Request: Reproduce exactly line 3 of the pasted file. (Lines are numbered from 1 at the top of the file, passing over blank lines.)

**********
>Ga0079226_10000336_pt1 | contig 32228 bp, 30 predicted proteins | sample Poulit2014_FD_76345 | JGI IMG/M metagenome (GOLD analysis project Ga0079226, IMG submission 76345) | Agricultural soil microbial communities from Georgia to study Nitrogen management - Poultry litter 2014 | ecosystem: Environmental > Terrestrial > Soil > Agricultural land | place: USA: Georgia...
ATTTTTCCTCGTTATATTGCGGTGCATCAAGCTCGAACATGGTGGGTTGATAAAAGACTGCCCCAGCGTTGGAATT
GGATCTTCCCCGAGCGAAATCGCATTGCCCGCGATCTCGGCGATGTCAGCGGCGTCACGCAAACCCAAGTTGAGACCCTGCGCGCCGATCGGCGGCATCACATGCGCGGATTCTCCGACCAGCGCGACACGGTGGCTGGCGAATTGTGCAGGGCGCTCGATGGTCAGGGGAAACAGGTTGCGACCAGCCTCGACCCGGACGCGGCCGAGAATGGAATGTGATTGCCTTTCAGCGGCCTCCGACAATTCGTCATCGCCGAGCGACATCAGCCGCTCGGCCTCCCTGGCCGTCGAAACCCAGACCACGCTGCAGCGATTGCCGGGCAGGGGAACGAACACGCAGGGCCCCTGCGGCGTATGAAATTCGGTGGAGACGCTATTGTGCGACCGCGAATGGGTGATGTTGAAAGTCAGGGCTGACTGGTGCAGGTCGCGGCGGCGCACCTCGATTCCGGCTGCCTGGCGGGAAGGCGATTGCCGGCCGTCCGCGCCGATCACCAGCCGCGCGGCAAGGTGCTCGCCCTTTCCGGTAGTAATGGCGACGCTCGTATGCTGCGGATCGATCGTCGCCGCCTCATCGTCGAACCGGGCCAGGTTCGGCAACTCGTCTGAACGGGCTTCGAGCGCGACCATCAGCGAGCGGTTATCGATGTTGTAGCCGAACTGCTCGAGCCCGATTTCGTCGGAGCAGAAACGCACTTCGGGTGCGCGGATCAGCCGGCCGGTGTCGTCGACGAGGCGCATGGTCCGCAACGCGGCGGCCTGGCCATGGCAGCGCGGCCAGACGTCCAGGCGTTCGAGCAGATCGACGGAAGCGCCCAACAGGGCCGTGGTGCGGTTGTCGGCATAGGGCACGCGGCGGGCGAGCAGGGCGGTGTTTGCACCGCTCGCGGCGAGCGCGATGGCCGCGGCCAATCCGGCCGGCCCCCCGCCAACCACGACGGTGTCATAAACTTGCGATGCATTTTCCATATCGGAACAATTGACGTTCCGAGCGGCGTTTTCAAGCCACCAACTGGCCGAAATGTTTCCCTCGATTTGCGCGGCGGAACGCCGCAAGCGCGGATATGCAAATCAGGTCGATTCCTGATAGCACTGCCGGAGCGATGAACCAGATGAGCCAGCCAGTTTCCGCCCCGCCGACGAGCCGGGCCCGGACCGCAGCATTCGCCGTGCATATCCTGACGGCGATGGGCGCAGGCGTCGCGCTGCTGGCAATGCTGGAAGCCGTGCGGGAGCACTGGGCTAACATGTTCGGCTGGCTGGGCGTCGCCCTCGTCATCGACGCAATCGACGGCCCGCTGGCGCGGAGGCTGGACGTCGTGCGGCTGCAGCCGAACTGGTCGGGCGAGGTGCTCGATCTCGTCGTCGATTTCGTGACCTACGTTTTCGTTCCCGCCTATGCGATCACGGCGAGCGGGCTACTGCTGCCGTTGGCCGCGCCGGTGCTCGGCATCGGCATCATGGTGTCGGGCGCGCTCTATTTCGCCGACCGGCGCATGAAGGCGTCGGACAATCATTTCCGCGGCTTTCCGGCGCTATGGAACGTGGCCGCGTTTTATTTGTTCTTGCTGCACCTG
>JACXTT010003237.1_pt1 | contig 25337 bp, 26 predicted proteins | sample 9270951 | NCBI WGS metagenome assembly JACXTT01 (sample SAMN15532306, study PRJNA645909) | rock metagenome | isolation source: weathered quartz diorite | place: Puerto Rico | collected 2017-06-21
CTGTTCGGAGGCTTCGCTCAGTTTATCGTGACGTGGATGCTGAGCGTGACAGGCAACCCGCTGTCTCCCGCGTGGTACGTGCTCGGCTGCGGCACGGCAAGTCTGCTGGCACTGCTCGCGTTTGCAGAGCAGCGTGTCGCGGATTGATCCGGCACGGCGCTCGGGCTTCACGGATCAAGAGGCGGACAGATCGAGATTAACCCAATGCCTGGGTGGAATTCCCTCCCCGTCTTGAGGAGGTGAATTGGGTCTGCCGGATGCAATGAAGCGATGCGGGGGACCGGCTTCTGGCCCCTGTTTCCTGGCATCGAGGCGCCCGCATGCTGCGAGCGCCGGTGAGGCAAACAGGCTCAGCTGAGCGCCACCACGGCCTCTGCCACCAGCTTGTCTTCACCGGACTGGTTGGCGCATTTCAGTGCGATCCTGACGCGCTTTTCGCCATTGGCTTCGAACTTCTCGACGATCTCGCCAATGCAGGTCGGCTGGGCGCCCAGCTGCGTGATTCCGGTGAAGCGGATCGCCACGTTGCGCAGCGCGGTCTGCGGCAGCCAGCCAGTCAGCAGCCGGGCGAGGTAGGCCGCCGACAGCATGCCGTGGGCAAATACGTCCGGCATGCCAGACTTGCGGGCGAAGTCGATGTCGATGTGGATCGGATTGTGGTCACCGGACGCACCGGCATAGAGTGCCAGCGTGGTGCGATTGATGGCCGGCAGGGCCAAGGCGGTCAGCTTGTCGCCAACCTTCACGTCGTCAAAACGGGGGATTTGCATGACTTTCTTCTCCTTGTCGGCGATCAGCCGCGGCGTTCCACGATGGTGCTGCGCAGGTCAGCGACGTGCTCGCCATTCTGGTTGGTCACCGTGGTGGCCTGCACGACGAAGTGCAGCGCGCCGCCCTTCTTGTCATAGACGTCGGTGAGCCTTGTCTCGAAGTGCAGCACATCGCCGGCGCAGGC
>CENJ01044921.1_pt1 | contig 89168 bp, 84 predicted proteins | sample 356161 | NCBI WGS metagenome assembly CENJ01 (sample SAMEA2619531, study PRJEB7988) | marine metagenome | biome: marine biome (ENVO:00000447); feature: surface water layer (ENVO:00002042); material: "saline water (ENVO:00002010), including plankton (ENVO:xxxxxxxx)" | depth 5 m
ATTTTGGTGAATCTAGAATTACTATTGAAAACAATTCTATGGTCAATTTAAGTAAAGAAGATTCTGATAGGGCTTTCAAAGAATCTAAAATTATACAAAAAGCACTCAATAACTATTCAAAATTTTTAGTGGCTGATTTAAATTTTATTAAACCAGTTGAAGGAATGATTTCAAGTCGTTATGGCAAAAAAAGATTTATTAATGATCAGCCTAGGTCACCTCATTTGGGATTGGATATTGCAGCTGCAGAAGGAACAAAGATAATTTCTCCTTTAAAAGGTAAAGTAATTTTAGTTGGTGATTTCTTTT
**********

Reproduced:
GGATCTTCCCCGAGCGAAATCGCATTGCCCGCGATCTCGGCGATGTCAGCGGCGTCACGCAAACCCAAGTTGAGACCCTGCGCGCCGATCGGCGGCATCACATGCGCGGATTCTCCGACCAGCGCGACACGGTGGCTGGCGAATTGTGCAGGGCGCTCGATGGTCAGGGGAAACAGGTTGCGACCAGCCTCGACCCGGACGCGGCCGAGAATGGAATGTGATTGCCTTTCAGCGGCCTCCGACAATTCGTCATCGCCGAGCGACATCAGCCGCTCGGCCTCCCTGGCCGTCGAAACCCAGACCACGCTGCAGCGATTGCCGGGCAGGGGAACGAACACGCAGGGCCCCTGCGGCGTATGAAATTCGGTGGAGACGCTATTGTGCGACCGCGAATGGGTGATGTTGAAAGTCAGGGCTGACTGGTGCAGGTCGCGGCGGCGCACCTCGATTCCGGCTGCCTGGCGGGAAGGCGATTGCCGGCCGTCCGCGCCGATCACCAGCCGCGCGGCAAGGTGCTCGCCCTTTCCGGTAGTAATGGCGACGCTCGTATGCTGCGGATCGATCGTCGCCGCCTCATCGTCGAACCGGGCCAGGTTCGGCAACTCGTCTGAACGGGCTTCGAGCGCGACCATCAGCGAGCGGTTATCGATGTTGTAGCCGAACTGCTCGAGCCCGATTTCGTCGGAGCAGAAACGCACTTCGGGTGCGCGGATCAGCCGGCCGGTGTCGTCGACGAGGCGCATGGTCCGCAACGCGGCGGCCTGGCCATGGCAGCGCGGCCAGACGTCCAGGCGTTCGAGCAGATCGACGGAAGCGCCCAACAGGGCCGTGGTGCGGTTGTCGGCATAGGGCACGCGGCGGGCGAGCAGGGCGGTGTTTGCACCGCTCGCGGCGAGCGCGATGGCCGCGGCCAATCCGGCCGGCCCCCCGCCAACCACGACGGTGTCATAAACTTGCGATGCATTTTCCATATCGGAACAATTGACGTTCCGAGCGGCGTTTTCAAGCCACCAACTGGCCGAAATGTTTCCCTCGATTTGCGCGGCGGAACGCCGCAAGCGCGGATATGCAAATCAGGTCGATTCCTGATAGCACTGCCGGAGCGATGAACCAGATGAGCCAGCCAGTTTCCGCCCCGCCGACGAGCCGGGCCCGGACCGCAGCATTCGCCGTGCATATCCTGACGGCGATGGGCGCAGGCGTCGCGCTGCTGGCAATGCTGGAAGCCGTGCGGGAGCACTGGGCTAACATGTTCGGCTGGCTGGGCGTCGCCCTCGTCATCGACGCAATCGACGGCCCGCTGGCGCGGAGGCTGGACGTCGTGCGGCTGCAGCCGAACTGGTCGGGCGAGGTGCTCGATCTCGTCGTCGATTTCGTGACCTACGTTTTCGTTCCCGCCTATGCGATCACGGCGAGCGGGCTACTGCTGCCGTTGGCCGCGCCGGTGCTCGGCATCGGCATCATGGTGTCGGGCGCGCTCTATTTCGCCGACCGGCGCATGAAGGCGTCGGACAATCATTTCCGCGGCTTTCCGGCGCTATGGAACGTGGCCGCGTTTTATTTGTTCTTGCTGCACCTG